Who would be on your ultimate horror villain squad?

If this were a football team: The Xenomorph, King Kong and Leatherface in the starting lineup. Coached by Hannibal Lecter, with color commentary by Pinhead.

Lightning round: Freddy or Jason? Stephen King or H.P. Lovecraft? Practical or CGI? Post Apocalypse or Pre Apocalypse?

Freddy for sure. I love that Wes Craven was inspired by surrealism. The first three films terrified me when I saw them as a kid, and I actually stopped watching horror movies for a while after. I was also obsessed with the Freddy’s Nightmare’s TV series.

H.P. Lovecraft. Indescribable cosmic elder gods beat killer cars and clowns. (That said, I have huge respect for King and his world-building.)

Practical whenever possible. Horror aims directly for the guts and our body has an innate reaction to physical forms, textures and organic movement. I think subtle CGI augmentation to a physical build can work, but I’ll always strive for a base in the practical.

I confess I had to look up “Pre-Apocalypse” as a genre.  I’m going to pivot and say “Apocalypse Now”

How do you go about creating the props and sets for your film? How do you create objects that are relatable but unfamiliar?

Relatable but unfamiliar– someone’s read Freud’s essay on the Uncanny?!  For IN A FOREIGN TOWN, we aimed to create a sense of familiar things in a context that would raise disturbing questions in our audience. A clinic we expect to be clean is crawling with black mold. Our calm-sounding doctor is surrounded by threatening medical devices. We also took pains to connect the visual symbols, just as we might find in a recurring dream: Hatcher’s V-neck hospital uniform mirrors the pajamas of his childhood, the blue star pattern behind the Showman is echoed in Father’s tie and the wallpaper of the house. And the Quine logo is everywhere.  All this is intended to create an atmosphere where things feel not …quite…right. My favorite uncanny prop is Father’s watch where we removed the hands— a direct quote from Bergman’s WILD STRAWBERRIES.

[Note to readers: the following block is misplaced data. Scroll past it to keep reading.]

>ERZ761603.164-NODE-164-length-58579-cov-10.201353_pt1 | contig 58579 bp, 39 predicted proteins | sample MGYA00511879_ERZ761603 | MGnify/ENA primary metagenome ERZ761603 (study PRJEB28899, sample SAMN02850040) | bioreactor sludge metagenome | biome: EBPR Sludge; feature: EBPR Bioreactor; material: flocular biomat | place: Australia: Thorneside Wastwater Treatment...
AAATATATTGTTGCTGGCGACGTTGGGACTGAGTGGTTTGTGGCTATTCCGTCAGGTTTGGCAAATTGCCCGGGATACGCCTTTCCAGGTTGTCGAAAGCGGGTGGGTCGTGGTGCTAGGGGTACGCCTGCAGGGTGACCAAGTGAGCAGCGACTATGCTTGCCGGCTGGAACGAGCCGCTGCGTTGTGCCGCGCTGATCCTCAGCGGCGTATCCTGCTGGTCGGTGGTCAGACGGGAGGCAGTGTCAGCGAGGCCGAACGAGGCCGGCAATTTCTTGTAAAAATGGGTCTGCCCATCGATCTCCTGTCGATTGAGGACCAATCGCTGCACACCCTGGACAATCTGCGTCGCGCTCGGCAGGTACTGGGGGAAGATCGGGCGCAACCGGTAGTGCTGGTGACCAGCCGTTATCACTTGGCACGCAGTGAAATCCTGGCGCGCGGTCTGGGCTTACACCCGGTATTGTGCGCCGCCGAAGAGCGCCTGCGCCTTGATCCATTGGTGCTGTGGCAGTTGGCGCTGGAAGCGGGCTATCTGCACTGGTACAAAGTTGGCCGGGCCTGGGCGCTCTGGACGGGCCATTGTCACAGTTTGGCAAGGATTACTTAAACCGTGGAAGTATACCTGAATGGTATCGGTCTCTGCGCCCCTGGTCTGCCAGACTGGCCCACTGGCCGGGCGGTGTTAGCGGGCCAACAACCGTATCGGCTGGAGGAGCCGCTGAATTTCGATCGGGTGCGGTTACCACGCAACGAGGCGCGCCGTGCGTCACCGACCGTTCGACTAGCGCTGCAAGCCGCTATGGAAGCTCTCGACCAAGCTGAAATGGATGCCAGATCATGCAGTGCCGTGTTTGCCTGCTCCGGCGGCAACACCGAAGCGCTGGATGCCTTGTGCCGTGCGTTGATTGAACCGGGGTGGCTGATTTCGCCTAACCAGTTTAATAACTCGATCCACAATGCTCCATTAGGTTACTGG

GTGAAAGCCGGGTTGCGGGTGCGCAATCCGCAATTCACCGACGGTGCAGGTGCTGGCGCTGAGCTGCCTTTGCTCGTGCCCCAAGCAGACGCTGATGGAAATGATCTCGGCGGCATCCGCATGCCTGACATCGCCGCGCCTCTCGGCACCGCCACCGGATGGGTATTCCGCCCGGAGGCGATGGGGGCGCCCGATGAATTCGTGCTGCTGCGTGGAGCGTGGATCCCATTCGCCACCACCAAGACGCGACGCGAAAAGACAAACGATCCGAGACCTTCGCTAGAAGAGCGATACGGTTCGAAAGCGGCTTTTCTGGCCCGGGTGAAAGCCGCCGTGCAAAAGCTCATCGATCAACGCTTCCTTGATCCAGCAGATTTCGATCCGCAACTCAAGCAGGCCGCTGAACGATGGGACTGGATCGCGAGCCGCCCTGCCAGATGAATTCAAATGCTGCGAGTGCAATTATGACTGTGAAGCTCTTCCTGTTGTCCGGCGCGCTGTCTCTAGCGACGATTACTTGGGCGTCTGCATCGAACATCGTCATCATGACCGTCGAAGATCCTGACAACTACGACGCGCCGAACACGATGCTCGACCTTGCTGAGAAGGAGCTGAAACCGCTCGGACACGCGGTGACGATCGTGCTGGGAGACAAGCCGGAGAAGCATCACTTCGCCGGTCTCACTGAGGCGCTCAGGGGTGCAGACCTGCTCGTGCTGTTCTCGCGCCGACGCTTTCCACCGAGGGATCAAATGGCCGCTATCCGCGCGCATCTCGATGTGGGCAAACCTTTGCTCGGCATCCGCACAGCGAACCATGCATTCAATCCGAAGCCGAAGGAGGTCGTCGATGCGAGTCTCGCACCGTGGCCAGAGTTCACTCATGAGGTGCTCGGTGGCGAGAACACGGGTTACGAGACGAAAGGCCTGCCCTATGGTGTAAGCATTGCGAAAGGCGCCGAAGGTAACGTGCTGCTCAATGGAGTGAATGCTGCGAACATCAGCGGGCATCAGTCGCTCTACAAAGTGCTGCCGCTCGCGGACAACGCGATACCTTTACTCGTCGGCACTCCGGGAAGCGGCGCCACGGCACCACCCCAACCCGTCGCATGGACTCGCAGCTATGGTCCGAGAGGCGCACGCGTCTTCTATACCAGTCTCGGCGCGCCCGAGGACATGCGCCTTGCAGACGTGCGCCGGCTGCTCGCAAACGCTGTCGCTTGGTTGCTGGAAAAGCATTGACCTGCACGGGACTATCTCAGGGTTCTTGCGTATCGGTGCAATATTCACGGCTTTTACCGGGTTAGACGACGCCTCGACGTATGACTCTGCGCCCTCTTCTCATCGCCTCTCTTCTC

What scares you, and does it inspire your storytelling?What scares me the most is my own capacity for self-betrayal. I think Ligotti is on point that a lot of what I consider to be “me”—”MY thoughts”, “MY beliefs”, “MY will” is actually not mine at all. Whether it’s a product of family or social conditioning, trauma response or G-d knows what, there are parts of my consciousness that I don’t understand and am not in control of. And if I’m not careful, under stress or other triggering environments, I may react in a way that is not consistent with my values and risk hurting myself and the people I love. I believe this is at the root of the fear of demonic possession.  And yes, those mysteries of consciousness very much inspire the stories I’m moved to tell.

And finally, Ghostface would like to know ‘What’s your favourite scary movie?’

The Exorcist.  It’s one of a few movies that legitimately scared me as an adult. I believe that what makes it so effective is that both the novel and Blatty’s consequent screenplay takes the idea of evil very seriously.   As a runner up, I must call out The Babadook. It understood the reality of trauma and grief so well and the mechanics of the monster and the main character’s journey is imbued with that deep understanding.